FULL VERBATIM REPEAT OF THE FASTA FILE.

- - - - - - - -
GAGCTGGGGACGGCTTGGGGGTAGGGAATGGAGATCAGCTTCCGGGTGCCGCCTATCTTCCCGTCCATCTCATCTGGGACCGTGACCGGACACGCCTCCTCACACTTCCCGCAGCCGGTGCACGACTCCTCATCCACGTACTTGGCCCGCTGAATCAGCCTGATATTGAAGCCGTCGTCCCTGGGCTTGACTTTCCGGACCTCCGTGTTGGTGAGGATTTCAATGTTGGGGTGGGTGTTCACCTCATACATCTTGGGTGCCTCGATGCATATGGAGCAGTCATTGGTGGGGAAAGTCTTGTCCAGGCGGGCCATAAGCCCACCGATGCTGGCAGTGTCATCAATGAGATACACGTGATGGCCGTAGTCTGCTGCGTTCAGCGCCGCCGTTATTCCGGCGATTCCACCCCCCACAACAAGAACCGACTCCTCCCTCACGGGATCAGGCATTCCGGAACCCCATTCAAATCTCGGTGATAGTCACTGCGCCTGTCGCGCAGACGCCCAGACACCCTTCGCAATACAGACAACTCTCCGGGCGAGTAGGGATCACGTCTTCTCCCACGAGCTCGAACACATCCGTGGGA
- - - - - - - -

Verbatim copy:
GAGCTGGGGACGGCTTGGGGGTAGGGAATGGAGATCAGCTTCCGGGTGCCGCCTATCTTCCCGTCCATCTCATCTGGGACCGTGACCGGACACGCCTCCTCACACTTCCCGCAGCCGGTGCACGACTCCTCATCCACGTACTTGGCCCGCTGAATCAGCCTGATATTGAAGCCGTCGTCCCTGGGCTTGACTTTCCGGACCTCCGTGTTGGTGAGGATTTCAATGTTGGGGTGGGTGTTCACCTCATACATCTTGGGTGCCTCGATGCATATGGAGCAGTCATTGGTGGGGAAAGTCTTGTCCAGGCGGGCCATAAGCCCACCGATGCTGGCAGTGTCATCAATGAGATACACGTGATGGCCGTAGTCTGCTGCGTTCAGCGCCGCCGTTATTCCGGCGATTCCACCCCCCACAACAAGAACCGACTCCTCCCTCACGGGATCAGGCATTCCGGAACCCCATTCAAATCTCGGTGATAGTCACTGCGCCTGTCGCGCAGACGCCCAGACACCCTTCGCAATACAGACAACTCTCCGGGCGAGTAGGGATCACGTCTTCTCCCACGAGCTCGAACACATCCGTGGGA